MSC Ordered to Pay $1M in Default Judgement on Shipper's Complaint
An administrate law judge ruled on January 13 that Mediterranean Shipping Company (MSC) must pay a shipper nearly $1 million because it failed to produce discovery documents in a 2020 complaint filed by a furniture company headquartered in Pennsylvania alleging violations of the Shipping Act by MSC and COSCO. MSC has up to 22 days to file an exception to the initial decision or it will become the final decision of the Federal Maritime Commission (FMC).
Chief Administrative Law Judge Erin Wirth writes in the initial decision that they are imposing a default decision against MSC for “failing to produce discovery,” highlighting that the court had compelled the shipping company as early as December 2021 to provide the requested documents requested by the shipper, MCS Industries. The judge highlights that MSC had been warned multiple times that if it failed to produce the materials a default judgment would be issued.
“This decision does not reach the merits of the claim, but rather imposes default as a procedural consequence,” writes Judge Wirth in the initial decision.
MSC has repeatedly argued that it has acted in good faith but that it is limited by Swiss law, where the shipping line is incorporated, as to some of the material it can provide during discovery without risking criminal sanctions in Switzerland. MCS filed with the Swiss authorities which denied the request for the materials because the proceeding was administrative and therefore “does not fall within the scope of the application of the Hague Convention,” which the carrier contends limited its ability to provide documents. MSC received a later ruling from the Swiss Federal Department of Justice and Police that the Hague Evidence Convention Procedures applied in the case.
The shipper in its complaint to the FMC alleged that MSC and COSCO had conspired to deny service. The complaint was amended after COSCO settled with the shipper while MSC continued to strong refute all the charges. The furniture company contended that the carriers blanked sailings to create an artificial scarcity, which propped up spot prices for containers early in the pandemic and then lead to the surge in pricing and lack of capacity. Like many shippers, MCS said it had been forced into the spot market despite its contracts to move containers from Asia to the U.S.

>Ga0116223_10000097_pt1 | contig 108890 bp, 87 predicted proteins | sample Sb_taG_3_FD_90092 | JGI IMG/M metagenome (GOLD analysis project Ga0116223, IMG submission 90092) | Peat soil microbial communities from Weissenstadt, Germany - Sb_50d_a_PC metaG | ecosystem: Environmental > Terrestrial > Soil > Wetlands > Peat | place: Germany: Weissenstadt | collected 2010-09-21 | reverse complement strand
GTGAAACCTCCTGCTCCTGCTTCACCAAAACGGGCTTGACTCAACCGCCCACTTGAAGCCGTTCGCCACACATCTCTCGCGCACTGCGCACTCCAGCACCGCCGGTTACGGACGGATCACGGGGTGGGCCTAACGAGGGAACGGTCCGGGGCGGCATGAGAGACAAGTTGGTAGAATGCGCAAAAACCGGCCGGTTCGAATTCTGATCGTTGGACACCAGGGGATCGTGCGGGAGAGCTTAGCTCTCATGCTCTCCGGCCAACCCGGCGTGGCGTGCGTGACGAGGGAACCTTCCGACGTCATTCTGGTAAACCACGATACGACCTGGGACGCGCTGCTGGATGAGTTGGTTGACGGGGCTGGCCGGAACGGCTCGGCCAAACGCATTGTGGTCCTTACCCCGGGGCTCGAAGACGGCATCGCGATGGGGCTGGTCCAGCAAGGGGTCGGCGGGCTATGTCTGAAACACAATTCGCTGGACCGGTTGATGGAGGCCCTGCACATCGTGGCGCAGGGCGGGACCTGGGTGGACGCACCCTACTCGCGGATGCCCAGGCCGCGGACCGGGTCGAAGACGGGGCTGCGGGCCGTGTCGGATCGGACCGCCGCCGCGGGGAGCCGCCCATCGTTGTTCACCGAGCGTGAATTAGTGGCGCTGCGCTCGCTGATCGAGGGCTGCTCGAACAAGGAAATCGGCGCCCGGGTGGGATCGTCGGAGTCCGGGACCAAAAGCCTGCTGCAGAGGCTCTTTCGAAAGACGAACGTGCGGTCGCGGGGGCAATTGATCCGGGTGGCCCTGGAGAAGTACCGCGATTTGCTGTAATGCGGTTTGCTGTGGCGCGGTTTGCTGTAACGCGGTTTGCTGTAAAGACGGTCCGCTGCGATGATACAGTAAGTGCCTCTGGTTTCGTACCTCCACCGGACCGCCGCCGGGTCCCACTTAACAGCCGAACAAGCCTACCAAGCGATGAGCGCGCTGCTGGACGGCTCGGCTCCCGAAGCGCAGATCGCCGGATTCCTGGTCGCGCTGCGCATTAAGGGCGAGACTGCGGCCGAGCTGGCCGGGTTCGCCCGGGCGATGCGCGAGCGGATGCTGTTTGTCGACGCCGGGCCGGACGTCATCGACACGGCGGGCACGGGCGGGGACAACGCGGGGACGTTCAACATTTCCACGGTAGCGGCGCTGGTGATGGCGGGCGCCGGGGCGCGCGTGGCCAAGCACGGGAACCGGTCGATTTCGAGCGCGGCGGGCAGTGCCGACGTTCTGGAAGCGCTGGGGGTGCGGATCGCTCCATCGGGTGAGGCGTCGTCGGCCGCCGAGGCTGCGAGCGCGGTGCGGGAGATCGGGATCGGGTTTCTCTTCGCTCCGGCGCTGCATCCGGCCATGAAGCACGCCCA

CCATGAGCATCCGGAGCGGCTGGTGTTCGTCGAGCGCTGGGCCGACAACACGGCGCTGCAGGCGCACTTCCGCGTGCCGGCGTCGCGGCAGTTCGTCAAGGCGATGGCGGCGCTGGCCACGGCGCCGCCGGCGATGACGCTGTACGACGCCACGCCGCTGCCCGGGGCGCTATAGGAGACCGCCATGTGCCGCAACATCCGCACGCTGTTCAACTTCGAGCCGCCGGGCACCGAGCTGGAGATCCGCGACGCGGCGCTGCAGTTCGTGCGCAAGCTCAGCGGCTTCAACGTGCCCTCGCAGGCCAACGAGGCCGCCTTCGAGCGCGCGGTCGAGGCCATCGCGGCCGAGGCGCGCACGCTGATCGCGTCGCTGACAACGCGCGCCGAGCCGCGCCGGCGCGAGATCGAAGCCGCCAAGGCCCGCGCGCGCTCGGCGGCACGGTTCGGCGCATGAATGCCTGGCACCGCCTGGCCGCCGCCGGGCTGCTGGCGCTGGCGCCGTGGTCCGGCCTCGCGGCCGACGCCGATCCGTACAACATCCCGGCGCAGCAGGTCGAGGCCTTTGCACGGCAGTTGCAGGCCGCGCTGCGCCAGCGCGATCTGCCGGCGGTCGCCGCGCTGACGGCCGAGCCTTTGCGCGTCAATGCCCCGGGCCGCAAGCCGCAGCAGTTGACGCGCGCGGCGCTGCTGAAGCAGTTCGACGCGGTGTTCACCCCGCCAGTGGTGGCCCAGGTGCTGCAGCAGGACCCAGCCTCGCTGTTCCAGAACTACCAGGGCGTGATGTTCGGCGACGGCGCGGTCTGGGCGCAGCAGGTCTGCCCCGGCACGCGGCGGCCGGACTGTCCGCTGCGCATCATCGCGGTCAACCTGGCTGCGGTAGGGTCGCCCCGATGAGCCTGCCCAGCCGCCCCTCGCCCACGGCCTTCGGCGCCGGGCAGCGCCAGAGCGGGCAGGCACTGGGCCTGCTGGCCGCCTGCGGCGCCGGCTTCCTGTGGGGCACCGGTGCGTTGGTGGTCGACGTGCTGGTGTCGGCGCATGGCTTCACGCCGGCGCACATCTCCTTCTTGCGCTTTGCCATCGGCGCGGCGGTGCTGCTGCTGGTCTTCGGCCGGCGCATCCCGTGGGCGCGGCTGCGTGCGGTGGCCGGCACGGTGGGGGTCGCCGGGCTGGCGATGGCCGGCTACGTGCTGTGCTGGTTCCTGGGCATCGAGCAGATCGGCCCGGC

MSC in its response provided copies of notices to the market of sailings from Tianjin and Qingdao that were blanked due to port congestion or other factors that MSC said were outside its control. Judge Wirth found that MSC did not provide documents and communications that would show why sailings were voided or canceled. She writes in the initial decision, “MSC cannot limit its discovery to what it believes should be the core issues…” saying the company improperly limited its production to only documents concerning bookings and attempted bookings.
While MSC argued that it continues to work in good faith to try to resolve the impasse created by the Geneva court ruling, Judge Wirth found it in default. MCS Industries was seeking reparations equaling amounts in excess of its service contract rates with MSC and what it spent on the spot market. The company sought $480,719 for 2020-2021 and an additional $463,936 for the first three months of the 2021-2022 shipping year. The judge ordered that MSC should pay the full amount of $944,655 plus interest from July 31, 2021.
A further claim for $651,304 in attorney fees, costs, and expenses was however found to be premature and denied in the initial order. MCS argues that its attorney fees were “exacerbated by MSC’s discovery misconduct.” Judge Wirth notes in the initial decision that the FMC rules state that a petition for the attorney fees has to be made 30 days after a decision becomes final, leaving the opportunity for MCS to seek the recovery of the attorney fees in the future.
Because no findings were made on the merits of the complaint, a cease and desist order was not issued to MSC. This complaint is just one of several filed by different shippers against the major carriers each alleging similar actions of denying service under their contracts and forcing them into the spot market at greatly inflated prices for transportation of their containers.